In the Senate, Syria Vote Delayed

Senate postpones vote on Syria to give Obama more time.

Senate Majority Leader Harry Reid, D-Nev., makes his way to the floor of the Senate to introduce a resolution to authorize military action to support President Barack Obama's request for a strike against Syria, at the Capitol in Washington, Friday, Sept. 6, 2013.
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Senate Majority Leader Harry Reid, D-Nev., gave an impassioned speech for action in Syria Monday afternoon comparing Syrian President Bashar Assad to Adolf Hitler and sitting on the sidelines to Dante's "Inferno."

Hours later, he took to the floor again, this time to announce the Senate's vote for action would need to be delayed.

[READ: Obama Blitzes Press to Make Case for Syria; Assad Threatens Back]

"I don't think we need to see how fast we can do this. We have to see how well we can do this matter," Reid said on the Senate floor Monday night. "I think what we need to do is make sure that the president has the opportunity to speak to all 300 million American people before we do this." 

The debate on Syria has put congressional leaders like Reid in the difficult spot of making the case to their rank-and-file, while still allowing senators to vote their conscience on an issue as monumental as an entanglement in Syria. As of Monday, the battle for votes was not going in leadership's favor. 

Monday alone, six senators – including one of Reid's needed Democrats, Sen. Heidi Heitkamp, D-N.D. – announced publicly they'd be voting against the resolution to intervene in the region. Without a successful vote in the Senate, aides in the House say leaders there are not likely to bring it up. 

Complicating matters even more, Monday, Russia proposed a plan for the Syrian government to get it to turn over all its chemical weapons in the country to the international community. President Barack Obama said if Assad agreed to do that, he would call off the strikes all together.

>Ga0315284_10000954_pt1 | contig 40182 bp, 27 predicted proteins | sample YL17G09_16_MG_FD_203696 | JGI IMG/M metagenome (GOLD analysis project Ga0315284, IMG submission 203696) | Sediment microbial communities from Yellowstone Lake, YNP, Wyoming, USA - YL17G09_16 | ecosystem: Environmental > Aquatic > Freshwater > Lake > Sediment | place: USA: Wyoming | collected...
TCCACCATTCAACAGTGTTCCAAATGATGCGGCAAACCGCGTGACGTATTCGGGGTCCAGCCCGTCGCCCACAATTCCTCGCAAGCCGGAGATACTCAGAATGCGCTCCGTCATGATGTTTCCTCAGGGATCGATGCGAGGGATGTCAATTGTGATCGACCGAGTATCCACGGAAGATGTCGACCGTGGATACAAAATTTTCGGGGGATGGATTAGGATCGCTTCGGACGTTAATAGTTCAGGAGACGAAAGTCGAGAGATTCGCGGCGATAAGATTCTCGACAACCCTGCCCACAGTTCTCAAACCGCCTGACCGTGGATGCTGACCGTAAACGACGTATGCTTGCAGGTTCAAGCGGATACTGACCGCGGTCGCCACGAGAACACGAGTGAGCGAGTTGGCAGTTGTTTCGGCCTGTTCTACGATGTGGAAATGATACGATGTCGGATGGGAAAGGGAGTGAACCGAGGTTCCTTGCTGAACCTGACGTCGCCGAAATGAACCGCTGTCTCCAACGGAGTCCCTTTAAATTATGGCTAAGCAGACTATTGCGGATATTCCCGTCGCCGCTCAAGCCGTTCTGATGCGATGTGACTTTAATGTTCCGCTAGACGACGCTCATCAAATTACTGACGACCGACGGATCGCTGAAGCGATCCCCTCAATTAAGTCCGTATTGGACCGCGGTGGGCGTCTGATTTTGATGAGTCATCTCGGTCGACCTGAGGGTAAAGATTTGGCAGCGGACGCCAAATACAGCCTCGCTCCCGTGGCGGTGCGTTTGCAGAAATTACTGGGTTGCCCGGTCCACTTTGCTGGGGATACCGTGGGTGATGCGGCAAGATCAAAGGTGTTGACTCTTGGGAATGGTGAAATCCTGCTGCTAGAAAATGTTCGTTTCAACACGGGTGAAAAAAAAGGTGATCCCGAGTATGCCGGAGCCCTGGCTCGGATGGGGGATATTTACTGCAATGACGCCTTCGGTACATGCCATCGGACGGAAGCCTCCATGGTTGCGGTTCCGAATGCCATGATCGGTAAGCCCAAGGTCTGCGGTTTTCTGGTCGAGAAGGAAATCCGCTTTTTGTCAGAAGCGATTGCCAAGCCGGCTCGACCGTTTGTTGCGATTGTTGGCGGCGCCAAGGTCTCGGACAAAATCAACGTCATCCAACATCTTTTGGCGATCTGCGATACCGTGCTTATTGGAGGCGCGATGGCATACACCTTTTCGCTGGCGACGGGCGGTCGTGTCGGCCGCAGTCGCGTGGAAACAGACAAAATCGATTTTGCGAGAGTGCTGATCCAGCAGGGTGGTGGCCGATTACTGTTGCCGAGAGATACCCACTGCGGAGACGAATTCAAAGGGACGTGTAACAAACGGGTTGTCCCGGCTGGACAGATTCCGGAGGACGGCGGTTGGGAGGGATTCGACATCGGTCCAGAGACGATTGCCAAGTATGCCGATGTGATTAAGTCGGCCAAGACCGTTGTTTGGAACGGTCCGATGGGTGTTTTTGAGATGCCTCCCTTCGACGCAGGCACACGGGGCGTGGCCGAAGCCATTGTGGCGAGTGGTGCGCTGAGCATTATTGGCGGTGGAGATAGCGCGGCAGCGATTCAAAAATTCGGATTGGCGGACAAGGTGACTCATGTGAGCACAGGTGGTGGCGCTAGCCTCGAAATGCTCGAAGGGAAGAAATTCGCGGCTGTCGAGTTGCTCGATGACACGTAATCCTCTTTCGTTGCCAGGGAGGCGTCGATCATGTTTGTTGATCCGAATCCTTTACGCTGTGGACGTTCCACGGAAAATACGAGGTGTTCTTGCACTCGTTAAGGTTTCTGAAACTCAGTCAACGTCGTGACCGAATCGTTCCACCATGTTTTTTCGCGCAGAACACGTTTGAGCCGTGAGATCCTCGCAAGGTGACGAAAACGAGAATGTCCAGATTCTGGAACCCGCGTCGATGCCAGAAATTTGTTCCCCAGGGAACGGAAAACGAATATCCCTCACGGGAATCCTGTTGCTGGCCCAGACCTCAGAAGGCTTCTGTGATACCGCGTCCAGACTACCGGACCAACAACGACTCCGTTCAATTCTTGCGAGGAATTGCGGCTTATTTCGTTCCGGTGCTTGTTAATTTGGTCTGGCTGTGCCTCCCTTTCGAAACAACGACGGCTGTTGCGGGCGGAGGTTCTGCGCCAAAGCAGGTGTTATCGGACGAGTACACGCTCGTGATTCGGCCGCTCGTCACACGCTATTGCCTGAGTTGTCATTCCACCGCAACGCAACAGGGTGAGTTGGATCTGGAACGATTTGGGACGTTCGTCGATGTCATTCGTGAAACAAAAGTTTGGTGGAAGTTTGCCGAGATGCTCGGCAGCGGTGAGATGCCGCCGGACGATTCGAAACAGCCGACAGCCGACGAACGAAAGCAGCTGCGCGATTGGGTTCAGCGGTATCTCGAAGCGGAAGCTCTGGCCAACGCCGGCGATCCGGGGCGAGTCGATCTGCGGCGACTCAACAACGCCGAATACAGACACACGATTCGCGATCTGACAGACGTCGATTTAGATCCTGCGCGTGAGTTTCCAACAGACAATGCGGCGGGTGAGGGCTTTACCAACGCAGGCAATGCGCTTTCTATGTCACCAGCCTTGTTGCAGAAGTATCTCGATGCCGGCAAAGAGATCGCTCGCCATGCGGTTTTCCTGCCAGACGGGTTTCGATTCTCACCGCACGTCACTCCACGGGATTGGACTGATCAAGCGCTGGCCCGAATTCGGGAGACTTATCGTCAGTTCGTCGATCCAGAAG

[POLL: Potential U.S. Military Strike in Syria Most Unpopular in 20 Years]

"I think it's certainly a positive development when the Russians and the Syrians both make gestures toward dealing with these chemical weapons," Obama said during an interview with CNN. "This is what we've been asking for not just over the last week or the last month, but for the last couple of years." 

But key GOP defense hawks like Sen. John McCain, R-Ariz., who has been devoted to strikes in Syria and has gone out on a limb to make the case to his colleagues, was appalled by the president's revised "red line." 

"It should be clear to members of Congress that only the threat of military action against the Assad regime's chemical weapons capabilities is what could create a possibility for Assad to give up control of those weapons," McCain and Sen. Lindsey Graham, R-S.C., said in a joint statement Monday. "For this reason, Congress should proceed with its plans to consider and vote on the authorization for use of force that is now before the Senate, and today's development should make members of Congress more willing to vote yes." 

Lawmakers opposed to the Obama administration's call for strikes against Syria aren't advocating the president turn a blind eye to the humanitarian crisis in the region. Instead, anti-war senators are proactively introducing their own plans to stop Assad from using chemical weapons again. 

Sens. Joe Manchin, D-W.Va., and Heitkamp, joined forces Monday to seek a diplomatic solution to the conflict before launching a military assault against Assad.

[READ: Congress Returns From Recess With Syria in the Spotlight]

While they admonished Assad's use of chemical weapons against 1,400 civilians, the moderate Democrats argued the White House hasn't exhausted all the diplomatic options. 

The Manchin and Heitkamp resolution would require the Obama administration to more clearly outline its strategy and goals in Syria. The resolution would also give the Assad regime 45 days to sign an international agreement, the Chemical Weapons Convention, a promise that it would not use chemical weapons again. 

"If, after 45 days, the Assad regime mistakes our deliberate and careful democratic process for lack of will and immunity, it does so at its own peril," Heitkamp said in a statement. 

But one Syria expert warns that the plan and alternatives like it, give Assad too much leverage, time and flexibility to hide or unleash chemicals against his people once again.